“I Have A Little Problem,” said the bear - written by Heinz Janisch, illustrated by Silke Leffler
           My dear “book buddy” brought this book to me, one I might never have found, a delightful story about the need to really listen when someone is trying to tell you something.  What a terrific story it would be to use when discussing listening respectfully.  This bear has a little problem, but each person encountered in the story is so busy thinking that their area of expertise is just what the bear needs that he doesn’t get a chance to tell what the problem is.  He gains a hat, a scarf, glasses, and so on, but finally, one good listener actually stops to listen.  The illustrations are filled with the details of each encounter, while the bear stands quietly, not solving his “little problem” at all. 
          
What Pete Ate from A – Z (really!) – written by Maira Kalman
          I would guess one could spend a long time with a young class exploring language in this extraordinary alphabet book from Maira Kalman.  In it, she simply tells what her sweet (but hungry) dog eats and it is not ordinary!  Here is the fun of the M page:  “I don’t want to make a mountain out of a molehill, But, he ate Bennie’s money.  Holy Mackerel!”  And of course, there are those wonderful pictures by Kalman, of money and a mackerel!  It’s quite a silly book and fun to see, too.

Sam & Friends Mystery, Dracula Madness – written by Mary Labatt, illustrations by Jo Rioux
              An early reader graphic story features Sam the dog and a new neighbor Jennie, exploring the neighborhood, searching out a mysterious old house with an even more mysterious inhabitant.  The lesson of ‘things are not always what they seem’ is clear in this adventure.  There are several books about Sam, who seems to be a dog whose thoughts can be read with special powers, enabling him to communicate.  Cute!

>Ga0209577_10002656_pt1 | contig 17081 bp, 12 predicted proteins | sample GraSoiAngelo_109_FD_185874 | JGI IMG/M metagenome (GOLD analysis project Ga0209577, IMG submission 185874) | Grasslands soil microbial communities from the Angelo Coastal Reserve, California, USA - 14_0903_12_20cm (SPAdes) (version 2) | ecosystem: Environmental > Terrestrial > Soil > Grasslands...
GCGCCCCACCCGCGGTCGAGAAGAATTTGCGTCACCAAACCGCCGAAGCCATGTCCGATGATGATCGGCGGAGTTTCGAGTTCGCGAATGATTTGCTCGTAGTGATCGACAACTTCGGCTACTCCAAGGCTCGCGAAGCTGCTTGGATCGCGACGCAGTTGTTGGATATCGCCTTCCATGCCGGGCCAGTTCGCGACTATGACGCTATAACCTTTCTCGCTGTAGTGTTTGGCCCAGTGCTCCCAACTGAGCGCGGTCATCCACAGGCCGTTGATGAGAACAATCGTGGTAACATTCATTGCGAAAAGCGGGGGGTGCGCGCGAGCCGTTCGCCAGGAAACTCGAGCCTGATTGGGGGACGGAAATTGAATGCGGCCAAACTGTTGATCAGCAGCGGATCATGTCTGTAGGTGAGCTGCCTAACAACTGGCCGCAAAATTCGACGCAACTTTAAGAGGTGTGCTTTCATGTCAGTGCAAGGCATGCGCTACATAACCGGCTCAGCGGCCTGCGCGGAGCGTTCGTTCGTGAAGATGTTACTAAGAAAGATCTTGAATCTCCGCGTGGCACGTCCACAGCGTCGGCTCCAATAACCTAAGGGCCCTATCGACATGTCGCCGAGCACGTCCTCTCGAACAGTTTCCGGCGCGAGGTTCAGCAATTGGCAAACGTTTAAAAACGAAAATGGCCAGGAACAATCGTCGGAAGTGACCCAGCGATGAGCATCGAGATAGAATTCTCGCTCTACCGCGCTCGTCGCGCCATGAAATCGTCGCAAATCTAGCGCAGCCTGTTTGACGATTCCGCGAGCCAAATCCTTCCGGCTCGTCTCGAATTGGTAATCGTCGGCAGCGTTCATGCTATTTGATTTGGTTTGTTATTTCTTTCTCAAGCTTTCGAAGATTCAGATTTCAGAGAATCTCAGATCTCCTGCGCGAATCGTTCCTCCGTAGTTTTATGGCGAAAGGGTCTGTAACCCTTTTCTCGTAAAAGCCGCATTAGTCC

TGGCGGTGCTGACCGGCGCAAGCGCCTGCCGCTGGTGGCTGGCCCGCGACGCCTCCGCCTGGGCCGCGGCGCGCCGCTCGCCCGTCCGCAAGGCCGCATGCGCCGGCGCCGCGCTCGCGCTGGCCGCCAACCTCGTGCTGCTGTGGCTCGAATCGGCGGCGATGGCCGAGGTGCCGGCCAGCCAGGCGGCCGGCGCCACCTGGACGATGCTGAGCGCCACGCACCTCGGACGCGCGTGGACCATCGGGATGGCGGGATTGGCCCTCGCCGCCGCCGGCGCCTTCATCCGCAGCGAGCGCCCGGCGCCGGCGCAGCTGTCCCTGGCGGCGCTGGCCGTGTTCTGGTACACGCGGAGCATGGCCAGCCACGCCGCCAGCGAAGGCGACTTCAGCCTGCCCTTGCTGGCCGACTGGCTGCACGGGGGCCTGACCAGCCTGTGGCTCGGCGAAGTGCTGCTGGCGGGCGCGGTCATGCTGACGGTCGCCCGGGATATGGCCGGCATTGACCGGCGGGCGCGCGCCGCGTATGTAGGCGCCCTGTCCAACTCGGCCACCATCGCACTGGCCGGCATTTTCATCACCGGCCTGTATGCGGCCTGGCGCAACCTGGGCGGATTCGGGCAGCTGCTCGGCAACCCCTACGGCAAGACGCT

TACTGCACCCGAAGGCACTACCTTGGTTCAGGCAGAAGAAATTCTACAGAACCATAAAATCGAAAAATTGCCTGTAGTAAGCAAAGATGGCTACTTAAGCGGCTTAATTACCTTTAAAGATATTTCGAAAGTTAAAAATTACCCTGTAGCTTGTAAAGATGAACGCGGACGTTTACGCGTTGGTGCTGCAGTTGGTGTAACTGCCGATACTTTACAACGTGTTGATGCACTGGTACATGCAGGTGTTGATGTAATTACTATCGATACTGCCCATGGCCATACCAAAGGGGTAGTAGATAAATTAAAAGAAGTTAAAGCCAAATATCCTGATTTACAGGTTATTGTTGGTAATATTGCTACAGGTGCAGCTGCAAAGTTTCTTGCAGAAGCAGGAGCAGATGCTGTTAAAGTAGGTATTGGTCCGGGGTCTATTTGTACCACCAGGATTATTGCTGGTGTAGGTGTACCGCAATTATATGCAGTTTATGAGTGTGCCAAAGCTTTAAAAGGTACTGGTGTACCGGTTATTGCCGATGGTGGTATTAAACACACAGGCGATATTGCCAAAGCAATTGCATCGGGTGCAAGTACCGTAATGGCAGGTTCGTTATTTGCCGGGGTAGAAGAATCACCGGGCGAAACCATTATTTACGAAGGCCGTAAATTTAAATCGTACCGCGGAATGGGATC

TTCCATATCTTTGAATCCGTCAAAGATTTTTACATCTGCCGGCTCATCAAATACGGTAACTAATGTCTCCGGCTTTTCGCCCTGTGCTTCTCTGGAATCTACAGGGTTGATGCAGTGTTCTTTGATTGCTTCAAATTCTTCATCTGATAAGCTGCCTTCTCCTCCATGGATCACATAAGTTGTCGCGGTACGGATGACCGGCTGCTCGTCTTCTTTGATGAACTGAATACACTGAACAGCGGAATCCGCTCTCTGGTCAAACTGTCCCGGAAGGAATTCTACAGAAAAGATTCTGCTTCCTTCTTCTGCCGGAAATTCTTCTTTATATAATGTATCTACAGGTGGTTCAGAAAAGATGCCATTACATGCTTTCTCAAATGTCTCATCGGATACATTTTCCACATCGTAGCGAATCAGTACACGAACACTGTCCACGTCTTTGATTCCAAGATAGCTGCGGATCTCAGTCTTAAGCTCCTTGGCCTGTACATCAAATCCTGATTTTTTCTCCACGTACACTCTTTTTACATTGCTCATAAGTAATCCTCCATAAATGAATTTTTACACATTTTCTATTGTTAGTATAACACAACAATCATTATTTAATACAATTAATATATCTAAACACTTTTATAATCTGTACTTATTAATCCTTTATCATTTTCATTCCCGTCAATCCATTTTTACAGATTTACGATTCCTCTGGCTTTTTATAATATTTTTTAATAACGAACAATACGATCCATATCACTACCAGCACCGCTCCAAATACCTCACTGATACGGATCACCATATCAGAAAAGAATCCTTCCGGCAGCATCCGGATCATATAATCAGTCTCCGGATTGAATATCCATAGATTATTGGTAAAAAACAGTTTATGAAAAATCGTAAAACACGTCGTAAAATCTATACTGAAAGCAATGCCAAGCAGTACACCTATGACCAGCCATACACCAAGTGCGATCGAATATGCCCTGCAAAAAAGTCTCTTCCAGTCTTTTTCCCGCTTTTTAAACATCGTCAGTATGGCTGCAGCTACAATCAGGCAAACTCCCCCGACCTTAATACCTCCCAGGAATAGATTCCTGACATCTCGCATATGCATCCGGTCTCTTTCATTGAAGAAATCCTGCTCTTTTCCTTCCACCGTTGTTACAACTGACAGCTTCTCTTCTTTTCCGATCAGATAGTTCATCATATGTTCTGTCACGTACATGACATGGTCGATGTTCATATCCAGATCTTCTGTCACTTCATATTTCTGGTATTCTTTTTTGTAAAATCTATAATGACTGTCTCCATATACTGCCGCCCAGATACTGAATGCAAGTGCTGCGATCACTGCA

Next:  Yes, I will admit it, until this week, I still had not read Gae Polisner's The Pull of Gravity.  I am nearly halfway through and loving it, sorry I didn't start it sooner!  Next is Joan Bauer's Almost Home, and a new pile of picture books from the library.

17 comments:

  1. Hold Fast and This Child... are now on my summer reading list. Thanks, for the suggestions, Linda!I'm thinking of doing a book club for "children of the world" - using Deborah Ellis' books and others like it. This Child would be a perfect choice to add to my kids' reading for that - a sort of global awareness that our students sorely need.

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    1. I love Tara's idea of a global child book club! Also, HOLD FAST is on my shortlist. Thank you, Linda!

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    2. Thanks Tara & Irene. Yes, This Child is a perfect fit for the 'children of the world' book club. What a terrific idea. You might find more book ideas on the Teaching Tolerance website too.

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  2. Oh wow, Linda, you had me convinced to get a copy of Hold Fast. Sounds like a definite must-read. I love books that twist and turn with life's unexpected meanderings. I own a few Baillett books but haven't had a chance to read them yet. The picture books sound awesome too! I have a little problem sounds like something I'd love and enjoy too! :)